I ran my 3rd Marathon on Sunday April 2nd in the 4th annual Humana Rock ‘n’ Roll Raleigh Marathon. Like comfort food, a warm quilt or a familiar accent, this race is home to me. I’ve run this race 4 years in a row. It was my first half marathon race. It was my first marathon race. And I think each time I’ve run this race it has been a PR or a first. This PR 4:25.04 and it was a blast.
It may be the same hills every year, but the sights and sounds are new.
Raleigh is a changing and growing city… not unlike other metropolitan areas around the country. There are sections of the course that will have brand new views one year later. Fayetteville Street has a new skyscraper, new developments are going in on Davie street, Hillsborough street is getting a complete makeover and looks much more like a college hub, and Moore square will soon get one of those nice makeovers. At the same time, all of the sights that we love are still there. The huge globe outside the North Carolina Museum of Natural Sciences. The historic Oakwood neighborhood will not change. It’s quirkiness and charm will always be there with its silver haired, Pom-pom shaking dancers and music blaring out of windows.
Peace Street is always going to be a battle. It’s about a half mile of climbing before you get a break and then climb some more. I have always loved the Native American drums at the bottom of the hill to give you one last adrenaline push before the climb.
It was a really fun weekend. I met new friends, ran with old friends, and set some new personal records.
When I signed up for this race back in March no one in my running family wanted to run it with me. Blame the hills. But somehow I was able to slowly convince two, three, four friends to join me in this challenge. It helped that one of the guys who was hoping to run his first marathon missed out on that opportunity two weeks prior. So, I gathered a group to support and celebrate his big accomplishment!
So, I went to the Expo on Friday. I never got a chance to go and check out the vendors because it literally turned into a selfie and groupie party! The more we stood around in the Brooks store talking, the more fellow runners would walk up and join us. It was the best. We hung out in there until they started turning lights off. So I grabbed a souvenir and some new compression socks and went home.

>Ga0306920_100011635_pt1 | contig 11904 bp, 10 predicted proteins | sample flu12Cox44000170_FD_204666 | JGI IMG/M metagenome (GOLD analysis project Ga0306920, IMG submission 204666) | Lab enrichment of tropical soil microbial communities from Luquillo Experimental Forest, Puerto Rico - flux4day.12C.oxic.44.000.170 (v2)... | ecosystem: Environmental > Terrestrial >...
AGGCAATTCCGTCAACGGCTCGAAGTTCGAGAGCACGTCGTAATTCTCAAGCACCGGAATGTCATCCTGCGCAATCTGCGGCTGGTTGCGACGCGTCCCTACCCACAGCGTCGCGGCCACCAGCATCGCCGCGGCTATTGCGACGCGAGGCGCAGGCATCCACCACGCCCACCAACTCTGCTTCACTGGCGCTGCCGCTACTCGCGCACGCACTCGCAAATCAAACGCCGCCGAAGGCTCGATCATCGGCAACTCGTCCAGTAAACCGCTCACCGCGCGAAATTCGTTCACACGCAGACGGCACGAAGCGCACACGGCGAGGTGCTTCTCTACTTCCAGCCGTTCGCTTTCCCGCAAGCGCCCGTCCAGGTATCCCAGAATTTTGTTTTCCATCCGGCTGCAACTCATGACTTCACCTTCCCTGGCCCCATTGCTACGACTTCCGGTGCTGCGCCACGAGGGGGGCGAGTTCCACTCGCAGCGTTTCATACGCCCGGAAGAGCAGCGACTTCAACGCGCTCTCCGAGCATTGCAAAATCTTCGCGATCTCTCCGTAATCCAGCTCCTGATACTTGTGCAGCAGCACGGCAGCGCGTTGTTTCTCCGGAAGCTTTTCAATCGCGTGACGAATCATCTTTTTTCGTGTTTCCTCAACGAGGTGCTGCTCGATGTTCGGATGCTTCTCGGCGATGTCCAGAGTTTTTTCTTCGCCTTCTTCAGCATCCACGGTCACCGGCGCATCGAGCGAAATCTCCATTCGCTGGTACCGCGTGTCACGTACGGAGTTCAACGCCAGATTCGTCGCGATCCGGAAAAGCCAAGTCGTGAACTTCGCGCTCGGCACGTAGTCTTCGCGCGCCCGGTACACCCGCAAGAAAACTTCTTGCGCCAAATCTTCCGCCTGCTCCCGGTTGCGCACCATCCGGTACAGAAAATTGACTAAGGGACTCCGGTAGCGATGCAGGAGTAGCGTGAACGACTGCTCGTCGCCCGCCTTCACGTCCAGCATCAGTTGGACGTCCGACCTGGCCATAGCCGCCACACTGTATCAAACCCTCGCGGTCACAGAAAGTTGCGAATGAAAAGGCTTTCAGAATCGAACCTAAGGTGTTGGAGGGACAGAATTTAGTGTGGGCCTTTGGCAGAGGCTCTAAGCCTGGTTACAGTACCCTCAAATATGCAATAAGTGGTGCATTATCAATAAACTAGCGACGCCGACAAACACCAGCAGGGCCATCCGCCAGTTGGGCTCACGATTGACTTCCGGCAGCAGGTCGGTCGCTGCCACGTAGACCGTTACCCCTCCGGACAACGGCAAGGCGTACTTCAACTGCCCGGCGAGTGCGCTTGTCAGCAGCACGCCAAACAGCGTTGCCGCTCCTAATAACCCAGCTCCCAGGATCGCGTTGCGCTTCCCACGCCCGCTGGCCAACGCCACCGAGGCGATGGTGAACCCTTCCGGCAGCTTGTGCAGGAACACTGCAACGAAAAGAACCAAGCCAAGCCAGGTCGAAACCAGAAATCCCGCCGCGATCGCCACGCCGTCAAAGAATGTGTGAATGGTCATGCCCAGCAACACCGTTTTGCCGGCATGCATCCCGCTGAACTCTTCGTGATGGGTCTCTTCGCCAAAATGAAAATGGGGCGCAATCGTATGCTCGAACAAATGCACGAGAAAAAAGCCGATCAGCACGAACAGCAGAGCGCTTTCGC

I know I could’ve found parking close to Dorothea Dix Park, but decided to follow directions and park downtown and take the shuttle. I got there early so it was really easy.
Some local knowledge: The Dorothea Dix property was once state owned. It was the site of the Dorothea Dix psychiatric Hospital. It’s now owned by the city and will be converted into what developers call a destination park like New York City’s Central Park. It’s now home to several different state departments and schools.
I ran the 5k last year, so I knew what to expect. It’s a different course but not by much. All I remember from the start is glancing down at my watch for my pace and gasping. I’m running a 5 minute mile pace? That pace needed to slow down real quick. I really had no plan for the race. I didn’t want to win. I just wanted to get out fast, run comfortably and finish strong. I wound up with a PR 21:59. If you come to Raleigh, I recommend running the 5k. It’s a fast but challenging course.
Afterwards I head home and get cleaned up and get ready to meet all the Rock ‘n’ Bloggers and #WeRunSocial’ers. I’m early so I go back to the Expo and take a nice stroll through the floor this time, and I’m so glad I went back. Because hidden in one of the booths was a jewel: a 26.2 sticker that isn’t a big ugly oval. (I’m sorry to offend anyone but I’m not putting any of those ovals on my car. I’m definitely not putting any hint white on my car. I have my reasons.)
It’s the perfect size and everything! I bought 3 at $2 each. I also got a circular 26.2 magnet that will only be used on race days. That’s to let other drivers know that I’m on my way to the race too!
I also have set up a dinner through BlackMenRun with even more runners at a fairly a new restaurant on Fayetteville street called Bare Bones. Great food, a couple of pool games, selfies and a lot of pictures later it was time to go home.
So, off to bed. I want to follow all the rules and show some discipline. Going to bed was easy after I laid out my clothes. Staying asleep was the hard part. I’m used to waking up early for work, but race day always gets me. The recommendation on the Rock ‘n’ Roll website is to be parked by 5:30 am for the 7 am race. I managed to get out the door and to a parking garage by 5:15. I picked the one off of Dawson street near Nash Square for an easy walk up hill to the car after the race. Here’s another tip. I stayed so long after the race that parking was free. Your supposed to pay $7 on your way out.